Episode 628: This Ad’s For You

May 30, 2015   //   by Administrator   //   World News  //  Comments Off on Episode 628: This Ad’s For You

Tom Burrell, ad man.i

Tom Burrell, ad man.

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Tom Burrell, ad man.

Tom Burrell, ad man.

Courtesy of Tom Burrell

In the early 1960s, the ad world had a one-size-fits-all philosophy. Now marketing is precisely targeted. Tom Burrell, the first black man in Chicago advertising, started that shift.

Today on the show, the story of the man who changed the way people think about advertising and how advertising thinks about us.

Sonari Glinton and NPR librarian Robert Goldstein came up with a playlist called “The Chicago Renaissance” to go along with this episode.

Music: Silence Is Sexy’s “Holiday (Instrumental)” and Young-Holt Unlimited’s “Wack Wack.” Find us: Twitter/ Facebook/ Spotify/ Tumblr.

The Bernie Sanders ‘Rape Fantasy’ Essay, Explained

May 29, 2015   //   by Administrator   //   News from US  //  Comments Off on The Bernie Sanders ‘Rape Fantasy’ Essay, Explained

Democratic presidential candidate and U.S. Sen. Bernie Sanders (I-VT) delivers remarks at a town meeting at the South Church May 27, 2015 in Portsmouth, New Hampshire.i

Democratic presidential candidate and U.S. Sen. Bernie Sanders (I-VT) delivers remarks at a town meeting at the South Church May 27, 2015 in Portsmouth, New Hampshire.

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Democratic presidential candidate and U.S. Sen. Bernie Sanders (I-VT) delivers remarks at a town meeting at the South Church May 27, 2015 in Portsmouth, New Hampshire.

Democratic presidential candidate and U.S. Sen. Bernie Sanders (I-VT) delivers remarks at a town meeting at the South Church May 27, 2015 in Portsmouth, New Hampshire.

Win McNamee/Getty Images

Mother Jones dug up a 1972 essay that Bernie Sanders wrote for the Vermont Freeman, an alternative newspaper. The article, called, “Man-and-Woman,” is a commentary on gender roles. But it’s also caused a stir, as is bound to happen anytime a candidate mentions rape.

If you haven’t been following the hubbub, read on for a rundown of what the controversy is all about.

So what did Bernie Sanders write and what did he say about rape?
The essay by the Vermont senator, who officially kicked off his presidential campaign this week, isn’t long — only a page. Warning: The bit about rape comes at the very beginning, as does some not-totally-safe-for-work language:

“A man goes home and masturbates his typical fantasy. A woman on her knees, a woman tied up, a woman abused.

“A woman enjoys intercourse with her man — as she fantasizes being raped by 3 men simultaneously.

“The man and woman get dressed up on Sunday — and go to Church, or maybe to their ‘revolutionary’ political meeting.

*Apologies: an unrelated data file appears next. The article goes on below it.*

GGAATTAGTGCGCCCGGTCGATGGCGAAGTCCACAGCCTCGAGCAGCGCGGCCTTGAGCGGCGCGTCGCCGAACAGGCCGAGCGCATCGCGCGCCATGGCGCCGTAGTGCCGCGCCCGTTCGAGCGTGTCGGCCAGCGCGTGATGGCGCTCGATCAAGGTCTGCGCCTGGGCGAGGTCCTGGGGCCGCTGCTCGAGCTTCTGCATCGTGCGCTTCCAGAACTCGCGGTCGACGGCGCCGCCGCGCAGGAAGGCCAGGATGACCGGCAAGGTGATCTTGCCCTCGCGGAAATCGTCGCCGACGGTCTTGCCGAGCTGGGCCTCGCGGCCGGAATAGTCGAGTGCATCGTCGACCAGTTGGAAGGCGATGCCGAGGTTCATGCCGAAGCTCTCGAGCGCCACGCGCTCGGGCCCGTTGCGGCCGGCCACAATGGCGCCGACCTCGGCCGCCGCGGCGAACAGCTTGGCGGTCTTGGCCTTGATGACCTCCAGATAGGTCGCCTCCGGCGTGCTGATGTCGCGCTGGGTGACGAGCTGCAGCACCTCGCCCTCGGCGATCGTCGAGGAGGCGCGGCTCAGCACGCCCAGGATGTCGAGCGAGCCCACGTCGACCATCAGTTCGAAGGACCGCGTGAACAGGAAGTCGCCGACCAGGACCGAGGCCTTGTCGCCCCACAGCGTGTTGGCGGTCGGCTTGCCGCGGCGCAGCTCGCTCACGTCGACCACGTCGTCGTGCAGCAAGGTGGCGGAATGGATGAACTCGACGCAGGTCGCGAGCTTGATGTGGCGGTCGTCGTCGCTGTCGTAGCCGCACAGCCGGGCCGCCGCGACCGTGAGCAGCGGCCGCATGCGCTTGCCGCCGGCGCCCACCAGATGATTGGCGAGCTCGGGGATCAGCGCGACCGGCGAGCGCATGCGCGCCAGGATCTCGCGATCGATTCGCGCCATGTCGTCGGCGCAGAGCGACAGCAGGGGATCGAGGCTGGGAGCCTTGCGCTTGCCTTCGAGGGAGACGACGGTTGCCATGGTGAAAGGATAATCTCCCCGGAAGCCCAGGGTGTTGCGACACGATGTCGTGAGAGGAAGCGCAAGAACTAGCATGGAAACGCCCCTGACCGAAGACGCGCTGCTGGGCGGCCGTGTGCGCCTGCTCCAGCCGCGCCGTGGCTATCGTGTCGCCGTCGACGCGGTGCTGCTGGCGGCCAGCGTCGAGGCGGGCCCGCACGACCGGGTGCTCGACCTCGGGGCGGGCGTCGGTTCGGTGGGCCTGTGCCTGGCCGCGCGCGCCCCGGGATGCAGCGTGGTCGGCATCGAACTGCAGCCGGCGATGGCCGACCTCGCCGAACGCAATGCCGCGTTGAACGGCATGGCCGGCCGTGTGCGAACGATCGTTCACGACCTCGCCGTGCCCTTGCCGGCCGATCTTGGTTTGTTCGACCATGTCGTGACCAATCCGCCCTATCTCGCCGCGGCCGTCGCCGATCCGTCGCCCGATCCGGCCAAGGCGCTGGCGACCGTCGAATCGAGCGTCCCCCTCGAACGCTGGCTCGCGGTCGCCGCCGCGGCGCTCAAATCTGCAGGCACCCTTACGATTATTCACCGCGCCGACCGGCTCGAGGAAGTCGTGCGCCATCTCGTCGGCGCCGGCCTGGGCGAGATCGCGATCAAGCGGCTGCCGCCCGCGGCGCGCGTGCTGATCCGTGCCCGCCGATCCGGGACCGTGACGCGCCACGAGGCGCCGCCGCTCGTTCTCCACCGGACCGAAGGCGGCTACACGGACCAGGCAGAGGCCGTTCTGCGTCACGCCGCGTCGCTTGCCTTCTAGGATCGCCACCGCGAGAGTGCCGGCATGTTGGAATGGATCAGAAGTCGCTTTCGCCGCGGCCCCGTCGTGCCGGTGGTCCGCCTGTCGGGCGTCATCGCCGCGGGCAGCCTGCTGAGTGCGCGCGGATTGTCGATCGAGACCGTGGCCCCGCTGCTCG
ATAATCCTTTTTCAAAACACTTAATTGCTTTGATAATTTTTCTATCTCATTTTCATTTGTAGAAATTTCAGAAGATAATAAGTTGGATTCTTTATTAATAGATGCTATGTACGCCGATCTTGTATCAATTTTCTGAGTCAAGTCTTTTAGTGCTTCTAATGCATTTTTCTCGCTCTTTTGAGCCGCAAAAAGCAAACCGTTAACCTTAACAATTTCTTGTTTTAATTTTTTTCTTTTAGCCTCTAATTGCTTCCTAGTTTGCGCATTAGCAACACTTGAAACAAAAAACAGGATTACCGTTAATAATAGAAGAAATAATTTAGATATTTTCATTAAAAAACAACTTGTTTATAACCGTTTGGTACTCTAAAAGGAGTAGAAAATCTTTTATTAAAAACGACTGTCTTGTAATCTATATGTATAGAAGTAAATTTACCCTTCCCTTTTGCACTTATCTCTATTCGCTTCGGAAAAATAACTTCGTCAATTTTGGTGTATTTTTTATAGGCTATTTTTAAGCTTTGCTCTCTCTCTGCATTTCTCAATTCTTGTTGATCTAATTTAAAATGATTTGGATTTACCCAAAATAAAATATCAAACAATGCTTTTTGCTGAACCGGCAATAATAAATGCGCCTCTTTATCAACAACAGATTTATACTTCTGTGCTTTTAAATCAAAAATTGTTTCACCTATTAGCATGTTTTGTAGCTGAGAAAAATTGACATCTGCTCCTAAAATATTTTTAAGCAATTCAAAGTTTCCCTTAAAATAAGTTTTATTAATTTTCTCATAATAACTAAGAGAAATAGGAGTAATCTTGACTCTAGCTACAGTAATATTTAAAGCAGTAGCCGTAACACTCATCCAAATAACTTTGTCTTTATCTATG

“Have you ever looked at the Stag, Man, Hero, Tough magazines on the shelf of your local bookstore? Do you know why the newspaper with the articles like ‘Girl 12 raped by 14 men’ sell so well? To what in us are they appealing?”

Sanders then goes on to explain his ideas about gender roles and eventually gets at a sharper point — that traditional gender roles help create troubling dynamics in men’s and women’s sex lives.

“Many women seem to be walking a tightrope,” he writes, as their “qualities of love, openness, and gentleness were too deeply enmeshed with qualities of dependency, subservience, and masochism.”

He adds that men, likewise, are confused:

“What is it they want from a woman? Are they at fault? Are they perpetrating this man-woman situation? Are they oppressors?”

One way to read the essay is that Sanders was doing (in a supremely ham-handed way) what journalists do every day: draw the reader in with an attention-getting lede, then get to the meat of the article in the middle. Though he only sticks to his larger point for three paragraphs before getting back to his fictional couple, ending the essay with an imagined conversation:

“And she said, ‘You wanted me not as a woman, or a lover, or a friend, but as a submissive woman, or submissive friend, or submissive lover…’

“And he said, ‘You’re full of ______.’

“And they never again made love together (which they had each liked to do more than anything) or never saw each other one more time.”

What has the Sanders campaign said?
The Sanders campaign quickly tried to distance itself — and the candidate — from the 43-year-old essay. Campaign spokesman Michael Briggs called the essay a “dumb attempt at dark satire in an alternative publication” in an interview with CNN, adding that it “in no way reflects his views or record on women.” He added, “It was intended to attack gender stereotypes of the ’70s, but it looks as stupid today as it was then.”

So what does this say about Sanders’ attitude toward women?
You can draw divergent conclusions from the article itself. On the one hand, he’s talking about liberating people from harmful gender norms. On the other, with his nameless hypothetical “man-and-woman” characters, he also seems to imply that men fantasize about raping women or that women fantasize about being raped.